Oct 12, 2011 4:29 PM GMT
Stuff like this is incredible for any Administration. So basically you can break the law now and not only can you not have any idea that you broke the law, but they can prevent you from knowing what law you broke?? Granted this is anti-terrorism but this is a terrible precedent.
The New York Times and reporter Charlie Savage are plaintiffs in a lawsuit against the Department of Justice filed on Oct. 5 over the release of a "secret" government interpretation of the Patriot Act.
The suit, a copy of which was obtained by LawFareBlog, stemmed from Savage’s reporting in May, when Sens. Mark Udall (D-Colo.) and Ron Wyden (D-Ore.) referenced secret elements to the Patriot Act and offered an amendment to make public the details that had previously been withheld.
The Senate at the time was voting on a reauthorization of the Patriot Act, which was reauthorized. In other words, the senators said, there was one version of the anti-terrorism measure presented to the public, and another withheld by the government. They proposed making the "secret" version public.
“I want to deliver a warning this afternoon: When the American people find out how their government has secretly interpreted the Patriot Act, they will be stunned and they will be angry,” said Wyden on May 25.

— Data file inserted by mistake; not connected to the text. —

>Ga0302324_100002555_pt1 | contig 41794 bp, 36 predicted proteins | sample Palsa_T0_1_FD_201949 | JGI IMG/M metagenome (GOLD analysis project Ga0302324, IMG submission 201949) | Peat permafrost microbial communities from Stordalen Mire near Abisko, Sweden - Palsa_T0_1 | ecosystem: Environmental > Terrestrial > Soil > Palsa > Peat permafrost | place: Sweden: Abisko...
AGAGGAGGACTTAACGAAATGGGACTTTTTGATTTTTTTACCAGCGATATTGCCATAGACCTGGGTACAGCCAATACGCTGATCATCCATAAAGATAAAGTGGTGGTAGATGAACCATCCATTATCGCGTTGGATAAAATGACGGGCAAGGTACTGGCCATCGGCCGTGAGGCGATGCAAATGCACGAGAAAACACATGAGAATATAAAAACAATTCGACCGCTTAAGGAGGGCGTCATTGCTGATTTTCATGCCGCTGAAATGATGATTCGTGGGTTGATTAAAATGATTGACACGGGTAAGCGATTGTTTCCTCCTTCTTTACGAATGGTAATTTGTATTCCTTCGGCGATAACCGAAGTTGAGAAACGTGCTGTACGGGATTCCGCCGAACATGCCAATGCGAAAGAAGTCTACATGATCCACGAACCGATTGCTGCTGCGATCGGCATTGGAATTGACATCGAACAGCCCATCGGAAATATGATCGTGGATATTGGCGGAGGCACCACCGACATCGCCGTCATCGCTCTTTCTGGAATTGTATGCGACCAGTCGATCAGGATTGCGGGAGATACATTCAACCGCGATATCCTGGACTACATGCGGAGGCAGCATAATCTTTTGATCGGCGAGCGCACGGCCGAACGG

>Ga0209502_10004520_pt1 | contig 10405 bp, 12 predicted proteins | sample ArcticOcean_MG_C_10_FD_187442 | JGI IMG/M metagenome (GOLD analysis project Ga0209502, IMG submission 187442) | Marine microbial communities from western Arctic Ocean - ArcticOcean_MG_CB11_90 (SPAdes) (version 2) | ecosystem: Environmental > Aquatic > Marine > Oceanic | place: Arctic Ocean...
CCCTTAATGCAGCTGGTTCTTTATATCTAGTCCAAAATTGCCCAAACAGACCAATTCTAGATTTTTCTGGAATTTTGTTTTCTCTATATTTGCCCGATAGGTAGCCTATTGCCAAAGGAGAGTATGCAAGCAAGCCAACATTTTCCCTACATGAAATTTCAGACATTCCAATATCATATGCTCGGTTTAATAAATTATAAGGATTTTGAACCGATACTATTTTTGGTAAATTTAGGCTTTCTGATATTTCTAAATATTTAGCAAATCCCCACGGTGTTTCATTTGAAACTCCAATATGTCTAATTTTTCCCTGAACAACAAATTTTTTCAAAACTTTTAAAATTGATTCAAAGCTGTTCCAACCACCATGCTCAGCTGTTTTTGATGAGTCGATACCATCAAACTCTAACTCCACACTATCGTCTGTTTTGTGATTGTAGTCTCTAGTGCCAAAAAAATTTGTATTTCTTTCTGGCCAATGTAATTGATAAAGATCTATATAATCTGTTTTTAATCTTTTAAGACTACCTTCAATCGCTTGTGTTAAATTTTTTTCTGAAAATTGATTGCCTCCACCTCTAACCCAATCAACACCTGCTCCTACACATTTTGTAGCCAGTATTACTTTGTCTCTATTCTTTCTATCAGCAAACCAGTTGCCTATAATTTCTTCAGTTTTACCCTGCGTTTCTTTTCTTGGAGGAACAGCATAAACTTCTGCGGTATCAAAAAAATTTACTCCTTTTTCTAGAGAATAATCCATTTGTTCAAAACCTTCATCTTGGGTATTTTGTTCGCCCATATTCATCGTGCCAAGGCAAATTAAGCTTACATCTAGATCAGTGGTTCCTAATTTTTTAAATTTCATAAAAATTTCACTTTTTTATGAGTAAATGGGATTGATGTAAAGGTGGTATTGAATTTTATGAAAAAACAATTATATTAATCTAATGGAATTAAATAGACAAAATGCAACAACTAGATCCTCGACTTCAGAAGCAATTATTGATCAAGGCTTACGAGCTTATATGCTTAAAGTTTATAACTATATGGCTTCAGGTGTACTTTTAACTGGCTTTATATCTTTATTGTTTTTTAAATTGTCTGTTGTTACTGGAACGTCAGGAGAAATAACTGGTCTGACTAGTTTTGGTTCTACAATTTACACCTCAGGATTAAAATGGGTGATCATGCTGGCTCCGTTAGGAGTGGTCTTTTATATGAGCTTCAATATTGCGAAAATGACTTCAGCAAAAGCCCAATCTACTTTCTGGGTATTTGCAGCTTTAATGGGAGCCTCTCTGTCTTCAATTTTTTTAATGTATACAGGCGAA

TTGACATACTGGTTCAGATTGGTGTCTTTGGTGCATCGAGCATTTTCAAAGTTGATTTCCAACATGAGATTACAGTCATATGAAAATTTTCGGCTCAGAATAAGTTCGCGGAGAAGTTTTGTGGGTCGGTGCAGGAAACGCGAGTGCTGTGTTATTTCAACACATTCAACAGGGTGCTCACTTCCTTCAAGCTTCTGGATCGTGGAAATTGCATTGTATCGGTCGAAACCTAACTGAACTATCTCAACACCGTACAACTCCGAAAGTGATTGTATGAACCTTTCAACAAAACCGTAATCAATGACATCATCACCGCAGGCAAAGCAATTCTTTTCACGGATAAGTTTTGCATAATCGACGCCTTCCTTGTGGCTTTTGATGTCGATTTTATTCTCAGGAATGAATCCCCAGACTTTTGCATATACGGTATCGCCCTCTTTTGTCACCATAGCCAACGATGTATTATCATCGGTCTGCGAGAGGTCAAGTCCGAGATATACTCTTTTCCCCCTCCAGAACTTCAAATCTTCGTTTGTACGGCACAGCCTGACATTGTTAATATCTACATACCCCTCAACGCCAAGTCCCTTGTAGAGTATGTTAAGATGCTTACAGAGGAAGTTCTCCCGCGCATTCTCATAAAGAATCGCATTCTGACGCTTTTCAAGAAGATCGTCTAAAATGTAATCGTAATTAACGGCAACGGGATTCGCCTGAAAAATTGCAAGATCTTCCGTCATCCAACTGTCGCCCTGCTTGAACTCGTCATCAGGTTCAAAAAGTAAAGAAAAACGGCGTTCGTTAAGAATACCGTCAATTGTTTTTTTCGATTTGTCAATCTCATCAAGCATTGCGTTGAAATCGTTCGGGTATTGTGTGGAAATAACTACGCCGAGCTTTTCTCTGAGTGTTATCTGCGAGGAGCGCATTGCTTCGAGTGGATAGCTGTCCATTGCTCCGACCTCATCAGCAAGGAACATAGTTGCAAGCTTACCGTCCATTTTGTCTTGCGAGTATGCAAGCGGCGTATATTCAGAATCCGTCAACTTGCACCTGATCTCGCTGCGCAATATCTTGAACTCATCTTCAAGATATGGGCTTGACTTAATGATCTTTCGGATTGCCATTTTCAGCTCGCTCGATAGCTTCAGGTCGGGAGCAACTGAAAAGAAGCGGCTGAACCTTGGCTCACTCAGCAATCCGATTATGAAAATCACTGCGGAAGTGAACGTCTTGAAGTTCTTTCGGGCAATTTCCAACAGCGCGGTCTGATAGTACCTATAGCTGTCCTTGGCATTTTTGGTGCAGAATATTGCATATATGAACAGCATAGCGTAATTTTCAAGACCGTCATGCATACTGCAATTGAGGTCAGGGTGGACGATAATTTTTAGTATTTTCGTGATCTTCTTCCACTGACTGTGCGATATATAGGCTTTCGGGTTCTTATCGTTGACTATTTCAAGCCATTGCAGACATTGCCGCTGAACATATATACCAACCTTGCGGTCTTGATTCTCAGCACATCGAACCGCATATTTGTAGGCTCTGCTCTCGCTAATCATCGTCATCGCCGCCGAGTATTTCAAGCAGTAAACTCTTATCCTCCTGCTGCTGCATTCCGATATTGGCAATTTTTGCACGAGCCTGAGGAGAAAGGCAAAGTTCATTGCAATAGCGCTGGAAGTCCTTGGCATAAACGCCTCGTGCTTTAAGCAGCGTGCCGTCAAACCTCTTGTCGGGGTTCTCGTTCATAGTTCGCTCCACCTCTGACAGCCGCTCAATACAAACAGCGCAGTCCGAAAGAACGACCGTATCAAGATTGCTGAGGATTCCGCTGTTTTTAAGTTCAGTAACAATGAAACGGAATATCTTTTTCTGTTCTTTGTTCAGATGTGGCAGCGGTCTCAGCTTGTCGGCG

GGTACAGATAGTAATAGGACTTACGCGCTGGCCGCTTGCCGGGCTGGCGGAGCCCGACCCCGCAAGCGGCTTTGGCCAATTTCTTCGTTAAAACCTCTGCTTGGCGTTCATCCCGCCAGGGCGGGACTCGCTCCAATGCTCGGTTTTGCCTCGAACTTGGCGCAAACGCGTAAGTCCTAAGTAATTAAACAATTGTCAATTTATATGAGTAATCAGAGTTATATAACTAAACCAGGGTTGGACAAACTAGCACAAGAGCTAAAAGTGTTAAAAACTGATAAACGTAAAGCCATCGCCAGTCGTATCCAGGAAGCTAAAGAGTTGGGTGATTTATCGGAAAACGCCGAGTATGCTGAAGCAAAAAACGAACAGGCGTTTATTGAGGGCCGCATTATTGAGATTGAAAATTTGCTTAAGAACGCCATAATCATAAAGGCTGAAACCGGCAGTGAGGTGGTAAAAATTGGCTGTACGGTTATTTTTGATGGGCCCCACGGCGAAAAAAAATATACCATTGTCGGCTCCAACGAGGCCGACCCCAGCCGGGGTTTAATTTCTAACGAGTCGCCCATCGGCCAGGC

Savage wrote then that “The Obama administration declined to explain what the senators were talking about.”
After Wyden’s statement, Savage filed a series Freedom of Information Act requests and appeals to Justice seeking the government’s interpretation of the Patriot Act, according to the suit, all of which were denied because the information is classified by Justice. The Justice Department had no immediate response to POLITICO's requests for comment.
The lawsuit concludes the Times has “exhausted its administrative remedies” and asks for the government’s interpretation of the Patriot Act to be made public because the Department of Justice is subject to FOIA and is either obligated to disclose the records the Times requests or “provide a lawful reason for withholding” the materials it wishes to except from FOIA.